Landgate traffic


Articles in Rye News on November 4, 2021 and last week, highlighted repeat occurrences of large lorries trying to turn through the Landgate.

Jim Wood’s article last week flagged-up anomalies in the road signage and that lead to the conclusion that something is clearly wrong with the signs or the designation of the roads.

The approach to Rye Station has a clear sign with no mention of width or height restrictions:

The sign at the top of Station Approach is also clear. It refers to Town Centre (via a narrow arch) with height and width restrictions, 300 yards away.

Circular signs give orders – they must be followed to stay within the law. Circles with red borders tell drivers what they must not do.

There is a traffic sign at the bottom of Conduit Hill, which is clear and informs drivers approaching from Rope Walk that there is a narrow arch and width limit to the left:

This sign and the sign at the top of Station Approach both refer to a “narrow arch”, the inference being that the width restriction would be the narrow arch. Both show the width restriction and height restriction in red circles.

After turning left, drivers can see a sign on the side of the Art Shop beside Devonport House, which is where the confusion starts. It indicates that the width restriction applies to turning left away from the Landgate (which isn’t the case – see below). The Town Centre to the right is shown with an advisory height restriction in the triangle (which isn’t the case – see below).

Further along Tower Street, there is a sign above the Lemongrass Restaurant. It “applies” the width restriction. By law, no vehicle more than 2M (6’-6”) should pass, except for access to the left. It isn’t very clear that this is the case.

We don’t know what the highway designations are but maybe they are wrong.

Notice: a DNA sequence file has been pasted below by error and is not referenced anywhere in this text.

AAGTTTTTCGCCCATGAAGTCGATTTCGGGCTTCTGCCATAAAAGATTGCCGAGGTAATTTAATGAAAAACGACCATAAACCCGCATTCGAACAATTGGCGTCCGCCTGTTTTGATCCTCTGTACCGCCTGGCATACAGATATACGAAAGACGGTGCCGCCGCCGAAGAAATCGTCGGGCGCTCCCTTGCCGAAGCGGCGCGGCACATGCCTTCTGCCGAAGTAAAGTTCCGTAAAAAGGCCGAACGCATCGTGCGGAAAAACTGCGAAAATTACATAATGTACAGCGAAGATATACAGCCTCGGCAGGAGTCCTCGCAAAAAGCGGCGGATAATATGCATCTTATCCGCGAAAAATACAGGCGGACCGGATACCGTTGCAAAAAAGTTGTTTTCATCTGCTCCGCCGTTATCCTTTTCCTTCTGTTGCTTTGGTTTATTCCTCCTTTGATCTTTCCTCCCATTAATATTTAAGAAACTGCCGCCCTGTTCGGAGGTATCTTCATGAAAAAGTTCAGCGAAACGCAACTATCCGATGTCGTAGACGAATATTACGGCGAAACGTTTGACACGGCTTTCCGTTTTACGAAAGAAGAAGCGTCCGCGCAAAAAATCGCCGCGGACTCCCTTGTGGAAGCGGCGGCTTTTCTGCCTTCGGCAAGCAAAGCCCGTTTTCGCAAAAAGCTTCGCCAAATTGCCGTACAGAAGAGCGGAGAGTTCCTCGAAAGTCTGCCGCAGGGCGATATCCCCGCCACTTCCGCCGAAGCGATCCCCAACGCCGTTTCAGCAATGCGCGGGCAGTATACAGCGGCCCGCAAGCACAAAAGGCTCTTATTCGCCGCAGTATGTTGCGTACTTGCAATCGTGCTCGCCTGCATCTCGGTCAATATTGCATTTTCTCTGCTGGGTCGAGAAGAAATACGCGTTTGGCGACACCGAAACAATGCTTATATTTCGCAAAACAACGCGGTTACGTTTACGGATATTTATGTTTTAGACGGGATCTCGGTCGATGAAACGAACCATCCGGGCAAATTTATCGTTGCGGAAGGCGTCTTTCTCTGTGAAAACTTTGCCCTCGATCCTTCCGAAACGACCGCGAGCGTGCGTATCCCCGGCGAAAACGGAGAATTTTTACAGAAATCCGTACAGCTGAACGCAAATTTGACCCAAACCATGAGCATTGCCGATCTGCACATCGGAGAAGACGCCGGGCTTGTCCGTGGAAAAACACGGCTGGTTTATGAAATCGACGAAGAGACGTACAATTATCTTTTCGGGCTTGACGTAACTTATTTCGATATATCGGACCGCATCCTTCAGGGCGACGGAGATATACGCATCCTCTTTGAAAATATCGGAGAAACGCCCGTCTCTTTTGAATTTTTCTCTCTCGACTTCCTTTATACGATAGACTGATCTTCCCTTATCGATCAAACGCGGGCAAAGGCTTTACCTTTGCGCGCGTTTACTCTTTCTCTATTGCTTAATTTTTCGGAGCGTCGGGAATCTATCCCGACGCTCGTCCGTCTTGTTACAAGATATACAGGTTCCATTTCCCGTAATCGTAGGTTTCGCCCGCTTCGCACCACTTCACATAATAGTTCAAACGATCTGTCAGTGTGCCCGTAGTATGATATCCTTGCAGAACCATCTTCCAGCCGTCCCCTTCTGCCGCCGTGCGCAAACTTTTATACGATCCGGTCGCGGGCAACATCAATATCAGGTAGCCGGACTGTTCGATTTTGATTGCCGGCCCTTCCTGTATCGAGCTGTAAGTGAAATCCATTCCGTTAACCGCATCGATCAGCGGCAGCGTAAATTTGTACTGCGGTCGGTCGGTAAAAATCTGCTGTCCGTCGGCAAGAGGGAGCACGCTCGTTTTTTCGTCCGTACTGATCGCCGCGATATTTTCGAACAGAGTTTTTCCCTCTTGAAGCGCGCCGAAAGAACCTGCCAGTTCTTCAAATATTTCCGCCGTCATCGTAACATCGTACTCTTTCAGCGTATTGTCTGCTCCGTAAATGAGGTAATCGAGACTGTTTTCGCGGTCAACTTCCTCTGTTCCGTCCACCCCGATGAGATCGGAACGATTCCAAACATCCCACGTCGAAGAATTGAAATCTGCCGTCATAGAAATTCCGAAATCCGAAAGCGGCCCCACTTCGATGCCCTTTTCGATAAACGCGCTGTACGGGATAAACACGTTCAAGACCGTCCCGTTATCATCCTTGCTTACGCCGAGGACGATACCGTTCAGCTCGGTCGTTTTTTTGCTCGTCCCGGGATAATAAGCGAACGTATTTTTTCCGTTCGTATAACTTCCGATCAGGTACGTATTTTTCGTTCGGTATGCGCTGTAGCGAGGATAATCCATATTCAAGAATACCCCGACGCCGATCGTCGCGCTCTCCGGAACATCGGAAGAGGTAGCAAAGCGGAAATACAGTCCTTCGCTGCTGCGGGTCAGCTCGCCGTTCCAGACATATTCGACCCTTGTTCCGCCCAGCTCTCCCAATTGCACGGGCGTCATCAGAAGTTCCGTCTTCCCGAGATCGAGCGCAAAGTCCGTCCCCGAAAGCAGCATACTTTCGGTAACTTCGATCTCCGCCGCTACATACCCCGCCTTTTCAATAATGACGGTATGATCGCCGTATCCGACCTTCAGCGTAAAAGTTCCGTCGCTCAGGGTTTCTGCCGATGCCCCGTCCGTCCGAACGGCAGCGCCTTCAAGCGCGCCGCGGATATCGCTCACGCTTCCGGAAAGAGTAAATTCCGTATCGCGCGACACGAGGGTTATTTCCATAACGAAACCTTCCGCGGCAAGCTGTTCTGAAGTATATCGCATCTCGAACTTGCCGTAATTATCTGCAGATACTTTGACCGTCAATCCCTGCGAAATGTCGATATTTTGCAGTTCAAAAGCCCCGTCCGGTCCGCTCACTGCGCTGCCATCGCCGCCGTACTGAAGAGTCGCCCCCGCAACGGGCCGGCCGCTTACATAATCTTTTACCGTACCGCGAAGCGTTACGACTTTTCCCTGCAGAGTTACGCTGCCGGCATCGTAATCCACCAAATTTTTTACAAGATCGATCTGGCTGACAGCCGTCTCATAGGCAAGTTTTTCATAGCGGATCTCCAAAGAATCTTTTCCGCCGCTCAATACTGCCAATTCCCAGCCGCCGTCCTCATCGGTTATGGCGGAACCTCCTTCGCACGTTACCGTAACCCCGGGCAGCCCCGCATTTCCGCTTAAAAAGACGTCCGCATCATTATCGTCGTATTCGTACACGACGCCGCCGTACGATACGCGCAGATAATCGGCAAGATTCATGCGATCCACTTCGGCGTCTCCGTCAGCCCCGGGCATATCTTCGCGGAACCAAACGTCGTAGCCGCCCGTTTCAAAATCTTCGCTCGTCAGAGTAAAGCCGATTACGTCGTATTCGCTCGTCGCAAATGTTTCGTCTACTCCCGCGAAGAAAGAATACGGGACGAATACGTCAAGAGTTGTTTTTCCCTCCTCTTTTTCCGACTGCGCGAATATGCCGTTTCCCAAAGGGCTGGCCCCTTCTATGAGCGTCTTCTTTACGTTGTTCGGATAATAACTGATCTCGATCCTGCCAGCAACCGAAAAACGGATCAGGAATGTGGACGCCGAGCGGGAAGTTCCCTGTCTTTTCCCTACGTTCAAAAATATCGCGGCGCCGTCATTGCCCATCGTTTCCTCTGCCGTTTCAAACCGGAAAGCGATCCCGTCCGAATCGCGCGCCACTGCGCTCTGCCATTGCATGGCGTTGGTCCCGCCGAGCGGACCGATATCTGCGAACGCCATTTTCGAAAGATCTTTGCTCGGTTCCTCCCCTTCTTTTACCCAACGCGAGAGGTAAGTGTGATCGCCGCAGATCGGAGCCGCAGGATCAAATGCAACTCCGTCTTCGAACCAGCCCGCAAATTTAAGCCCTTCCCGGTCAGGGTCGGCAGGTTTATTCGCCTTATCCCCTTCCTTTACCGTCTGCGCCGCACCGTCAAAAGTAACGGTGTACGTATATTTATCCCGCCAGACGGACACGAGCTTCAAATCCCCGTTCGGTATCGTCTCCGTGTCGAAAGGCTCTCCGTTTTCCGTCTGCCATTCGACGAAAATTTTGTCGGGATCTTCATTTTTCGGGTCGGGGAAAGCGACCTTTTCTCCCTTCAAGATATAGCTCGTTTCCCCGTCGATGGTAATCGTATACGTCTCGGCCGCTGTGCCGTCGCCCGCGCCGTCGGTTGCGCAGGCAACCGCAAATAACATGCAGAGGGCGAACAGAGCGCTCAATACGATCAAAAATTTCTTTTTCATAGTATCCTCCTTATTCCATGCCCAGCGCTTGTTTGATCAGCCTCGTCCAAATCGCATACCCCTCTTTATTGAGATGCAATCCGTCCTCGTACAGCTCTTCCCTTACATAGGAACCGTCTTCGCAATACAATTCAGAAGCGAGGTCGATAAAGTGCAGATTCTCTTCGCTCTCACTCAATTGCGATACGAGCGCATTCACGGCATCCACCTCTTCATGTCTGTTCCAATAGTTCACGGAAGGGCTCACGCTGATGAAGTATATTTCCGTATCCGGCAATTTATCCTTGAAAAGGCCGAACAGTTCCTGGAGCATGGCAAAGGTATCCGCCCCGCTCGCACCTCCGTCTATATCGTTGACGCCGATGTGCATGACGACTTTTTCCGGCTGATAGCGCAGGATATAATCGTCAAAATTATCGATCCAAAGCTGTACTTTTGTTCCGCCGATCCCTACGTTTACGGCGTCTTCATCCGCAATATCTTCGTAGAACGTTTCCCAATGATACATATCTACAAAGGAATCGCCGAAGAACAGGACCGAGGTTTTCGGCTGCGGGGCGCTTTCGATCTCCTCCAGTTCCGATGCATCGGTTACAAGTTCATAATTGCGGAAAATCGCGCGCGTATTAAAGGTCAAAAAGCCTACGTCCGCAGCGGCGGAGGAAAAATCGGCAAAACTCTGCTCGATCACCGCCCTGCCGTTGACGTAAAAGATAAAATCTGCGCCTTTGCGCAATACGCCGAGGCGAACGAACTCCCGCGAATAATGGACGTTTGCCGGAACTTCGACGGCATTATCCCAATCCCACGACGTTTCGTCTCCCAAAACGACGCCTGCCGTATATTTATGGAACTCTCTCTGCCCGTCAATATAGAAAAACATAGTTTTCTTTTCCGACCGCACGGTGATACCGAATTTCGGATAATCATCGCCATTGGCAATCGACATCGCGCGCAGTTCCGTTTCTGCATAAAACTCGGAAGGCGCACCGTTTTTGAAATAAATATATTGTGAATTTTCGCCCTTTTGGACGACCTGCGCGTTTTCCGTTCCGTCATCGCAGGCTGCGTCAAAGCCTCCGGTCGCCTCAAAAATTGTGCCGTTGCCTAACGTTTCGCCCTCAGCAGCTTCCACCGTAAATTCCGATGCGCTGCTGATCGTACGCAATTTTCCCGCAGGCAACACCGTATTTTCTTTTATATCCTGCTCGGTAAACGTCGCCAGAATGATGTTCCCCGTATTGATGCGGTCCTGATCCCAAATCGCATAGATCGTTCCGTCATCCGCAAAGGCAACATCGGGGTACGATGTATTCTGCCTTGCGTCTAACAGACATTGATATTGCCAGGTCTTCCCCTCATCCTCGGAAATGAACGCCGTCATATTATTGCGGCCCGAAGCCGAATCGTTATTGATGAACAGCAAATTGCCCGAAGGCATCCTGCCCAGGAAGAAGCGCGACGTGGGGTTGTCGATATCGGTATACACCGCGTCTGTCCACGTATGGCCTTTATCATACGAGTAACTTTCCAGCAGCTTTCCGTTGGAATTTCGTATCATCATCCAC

We know from the Rye News articles, photographs of large lorries trying to turn right, and damage to bollards, that large lorries cannot turn right through the narrow and low arch of the Landgate. It is the sign on the side of the Art Shop that causes confusion (we hope that the highway designations are not in accordance with this sign).

We know that wide vehicles can turn left at the end of Tower Street. That is how the lorries photographed for Rye News eventually “escaped”. Also, buses and other wide vehicles travel the route regularly, so there is no need for confusion. The signage needs to be corrected so that it is clear and consistent that the height and width restrictions apply to the narrow arch at the Landgate.

Image Credits: Geoffrey Austen .

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  1. You remark on the “highway designations”, saying maybe they are wrong. The signage in Tower Street IS WRONG. There is a total confusion about turning left or right. While limiting signage in Rye is very necessary, attempting to put too much on the sign outside The Lemongrass has directly led to the damage to Rye’s environment. I stood in Tower Street (which I have known all of my 77 years) a few days ago, and, as a motorist, considered what the signs told me. They do NOT tell me that I cannot take an artic to the right.
    Dr Nick Hudd, Tenterden.

  2. Participants at the Town Meeting suggested that lorry drivers are following their satnavs, often using Google Maps on their phones rather than a built-in system, and turning right mistakenly at the Landgate rather than taking the (sort of) safe right turn onto Fishmarket Road.

    If this is the case, even correct signage (and I agree it looks confusing) may not help. We can criticize the drivers after the fact, but we’ll still get the damage, and one day it’ll be the Landgate that’s destroyed as well as the bollards.

    Perhaps it’s time to take drastic action, and review the whole question of allowing vehicle access (anything larger than a van) to the town’s streets. Yes, I can hear all the businesses and Citadel residents yelling at me from here, but it must be possible to work out some new ways of doing things. Can a physical height barrier (which can be unlocked for emergency access) be introduced on Station Approach so that it’s physically impossible for huge lorries to turn toward the Landgate, and an alternate route worked out? Could the one-way system be changed? Dare I mention the word “bypass?” Expensive and difficult solutions, no doubt, but expecting 20th-century signage to solve the 21st-century problem of satnav blindness is going to lead to the even more expensive problem of restoring the beautiful old structures on which the fame of Rye rests.

  3. What a mess all those street signs look in a place such as Rye. More and more street pollution. And I very much doubt many lorry drivers look at them, they are too busy relying on their GPS.


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